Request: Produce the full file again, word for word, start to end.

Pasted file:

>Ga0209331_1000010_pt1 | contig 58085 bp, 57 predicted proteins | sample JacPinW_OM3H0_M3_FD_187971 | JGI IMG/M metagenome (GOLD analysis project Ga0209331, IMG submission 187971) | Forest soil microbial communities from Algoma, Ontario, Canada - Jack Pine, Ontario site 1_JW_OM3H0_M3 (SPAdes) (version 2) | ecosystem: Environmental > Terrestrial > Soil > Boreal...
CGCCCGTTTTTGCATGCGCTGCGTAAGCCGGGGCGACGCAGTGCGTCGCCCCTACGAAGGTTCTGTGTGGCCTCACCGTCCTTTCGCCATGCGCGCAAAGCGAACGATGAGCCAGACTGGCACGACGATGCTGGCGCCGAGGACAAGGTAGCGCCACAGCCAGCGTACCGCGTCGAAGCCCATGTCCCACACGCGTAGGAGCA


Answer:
>Ga0209331_1000010_pt1 | contig 58085 bp, 57 predicted proteins | sample JacPinW_OM3H0_M3_FD_187971 | JGI IMG/M metagenome (GOLD analysis project Ga0209331, IMG submission 187971) | Forest soil microbial communities from Algoma, Ontario, Canada - Jack Pine, Ontario site 1_JW_OM3H0_M3 (SPAdes) (version 2) | ecosystem: Environmental > Terrestrial > Soil > Boreal...
CGCCCGTTTTTGCATGCGCTGCGTAAGCCGGGGCGACGCAGTGCGTCGCCCCTACGAAGGTTCTGTGTGGCCTCACCGTCCTTTCGCCATGCGCGCAAAGCGAACGATGAGCCAGACTGGCACGACGATGCTGGCGCCGAGGACAAGGTAGCGCCACAGCCAGCGTACCGCGTCGAAGCCCATGTCCCACACGCGTAGGAGCA